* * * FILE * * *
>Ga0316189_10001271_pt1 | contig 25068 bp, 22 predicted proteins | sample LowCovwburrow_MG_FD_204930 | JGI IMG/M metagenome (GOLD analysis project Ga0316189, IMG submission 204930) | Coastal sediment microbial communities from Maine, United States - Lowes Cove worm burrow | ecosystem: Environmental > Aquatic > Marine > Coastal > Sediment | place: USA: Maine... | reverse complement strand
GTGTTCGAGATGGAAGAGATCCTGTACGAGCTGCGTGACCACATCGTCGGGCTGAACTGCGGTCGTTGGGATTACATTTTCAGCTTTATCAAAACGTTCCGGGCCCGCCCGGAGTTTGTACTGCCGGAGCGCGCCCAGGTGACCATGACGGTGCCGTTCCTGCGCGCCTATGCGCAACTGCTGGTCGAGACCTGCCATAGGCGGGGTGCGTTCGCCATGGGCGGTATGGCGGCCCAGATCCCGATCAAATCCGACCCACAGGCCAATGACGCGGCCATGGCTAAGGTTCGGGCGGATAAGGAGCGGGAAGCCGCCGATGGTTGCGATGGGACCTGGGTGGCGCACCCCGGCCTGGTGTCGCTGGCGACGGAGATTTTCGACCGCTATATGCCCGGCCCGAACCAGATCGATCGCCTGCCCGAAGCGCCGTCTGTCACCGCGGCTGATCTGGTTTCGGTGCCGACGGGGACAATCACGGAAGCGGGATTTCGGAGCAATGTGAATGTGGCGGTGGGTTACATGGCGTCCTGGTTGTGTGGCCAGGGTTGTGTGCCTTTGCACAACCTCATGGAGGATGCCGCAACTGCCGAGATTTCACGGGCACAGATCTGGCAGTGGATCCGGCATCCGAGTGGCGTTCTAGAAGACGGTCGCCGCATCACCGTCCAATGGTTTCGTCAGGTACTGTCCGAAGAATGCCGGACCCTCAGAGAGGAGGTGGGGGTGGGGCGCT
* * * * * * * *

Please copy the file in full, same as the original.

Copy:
>Ga0316189_10001271_pt1 | contig 25068 bp, 22 predicted proteins | sample LowCovwburrow_MG_FD_204930 | JGI IMG/M metagenome (GOLD analysis project Ga0316189, IMG submission 204930) | Coastal sediment microbial communities from Maine, United States - Lowes Cove worm burrow | ecosystem: Environmental > Aquatic > Marine > Coastal > Sediment | place: USA: Maine... | reverse complement strand
GTGTTCGAGATGGAAGAGATCCTGTACGAGCTGCGTGACCACATCGTCGGGCTGAACTGCGGTCGTTGGGATTACATTTTCAGCTTTATCAAAACGTTCCGGGCCCGCCCGGAGTTTGTACTGCCGGAGCGCGCCCAGGTGACCATGACGGTGCCGTTCCTGCGCGCCTATGCGCAACTGCTGGTCGAGACCTGCCATAGGCGGGGTGCGTTCGCCATGGGCGGTATGGCGGCCCAGATCCCGATCAAATCCGACCCACAGGCCAATGACGCGGCCATGGCTAAGGTTCGGGCGGATAAGGAGCGGGAAGCCGCCGATGGTTGCGATGGGACCTGGGTGGCGCACCCCGGCCTGGTGTCGCTGGCGACGGAGATTTTCGACCGCTATATGCCCGGCCCGAACCAGATCGATCGCCTGCCCGAAGCGCCGTCTGTCACCGCGGCTGATCTGGTTTCGGTGCCGACGGGGACAATCACGGAAGCGGGATTTCGGAGCAATGTGAATGTGGCGGTGGGTTACATGGCGTCCTGGTTGTGTGGCCAGGGTTGTGTGCCTTTGCACAACCTCATGGAGGATGCCGCAACTGCCGAGATTTCACGGGCACAGATCTGGCAGTGGATCCGGCATCCGAGTGGCGTTCTAGAAGACGGTCGCCGCATCACCGTCCAATGGTTTCGTCAGGTACTGTCCGAAGAATGCCGGACCCTCAGAGAGGAGGTGGGGGTGGGGCGCT